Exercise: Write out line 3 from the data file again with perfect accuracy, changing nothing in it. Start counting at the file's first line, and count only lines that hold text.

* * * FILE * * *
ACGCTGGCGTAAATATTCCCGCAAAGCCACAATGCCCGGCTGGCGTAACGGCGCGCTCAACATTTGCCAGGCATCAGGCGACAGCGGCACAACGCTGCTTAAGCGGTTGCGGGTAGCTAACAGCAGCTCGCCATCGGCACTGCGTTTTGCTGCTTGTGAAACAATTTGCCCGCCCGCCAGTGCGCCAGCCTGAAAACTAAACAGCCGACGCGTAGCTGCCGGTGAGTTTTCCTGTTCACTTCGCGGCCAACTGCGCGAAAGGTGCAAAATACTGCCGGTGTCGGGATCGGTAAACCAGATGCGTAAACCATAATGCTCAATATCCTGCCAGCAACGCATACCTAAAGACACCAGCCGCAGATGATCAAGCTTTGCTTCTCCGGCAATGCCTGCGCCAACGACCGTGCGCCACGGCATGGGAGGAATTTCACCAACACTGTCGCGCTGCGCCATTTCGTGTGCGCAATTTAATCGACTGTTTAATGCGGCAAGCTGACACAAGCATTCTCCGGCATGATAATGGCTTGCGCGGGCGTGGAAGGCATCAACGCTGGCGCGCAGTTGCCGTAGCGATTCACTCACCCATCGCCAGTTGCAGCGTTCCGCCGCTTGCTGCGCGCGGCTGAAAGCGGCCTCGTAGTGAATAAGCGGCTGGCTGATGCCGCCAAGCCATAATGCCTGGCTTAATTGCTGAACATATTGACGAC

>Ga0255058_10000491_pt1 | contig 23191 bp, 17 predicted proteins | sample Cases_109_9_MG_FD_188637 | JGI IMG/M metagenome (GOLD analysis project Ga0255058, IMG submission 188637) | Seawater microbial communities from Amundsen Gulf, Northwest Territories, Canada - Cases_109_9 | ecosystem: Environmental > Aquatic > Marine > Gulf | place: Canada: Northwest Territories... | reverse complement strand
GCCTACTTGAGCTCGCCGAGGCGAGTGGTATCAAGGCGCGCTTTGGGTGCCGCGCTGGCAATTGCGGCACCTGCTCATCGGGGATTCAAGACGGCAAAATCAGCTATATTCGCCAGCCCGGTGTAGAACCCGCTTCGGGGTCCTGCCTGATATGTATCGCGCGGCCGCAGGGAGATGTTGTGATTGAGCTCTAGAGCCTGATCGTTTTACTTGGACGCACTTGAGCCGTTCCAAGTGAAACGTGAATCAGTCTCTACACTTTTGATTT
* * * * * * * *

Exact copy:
GCCTACTTGAGCTCGCCGAGGCGAGTGGTATCAAGGCGCGCTTTGGGTGCCGCGCTGGCAATTGCGGCACCTGCTCATCGGGGATTCAAGACGGCAAAATCAGCTATATTCGCCAGCCCGGTGTAGAACCCGCTTCGGGGTCCTGCCTGATATGTATCGCGCGGCCGCAGGGAGATGTTGTGATTGAGCTCTAGAGCCTGATCGTTTTACTTGGACGCACTTGAGCCGTTCCAAGTGAAACGTGAATCAGTCTCTACACTTTTGATTT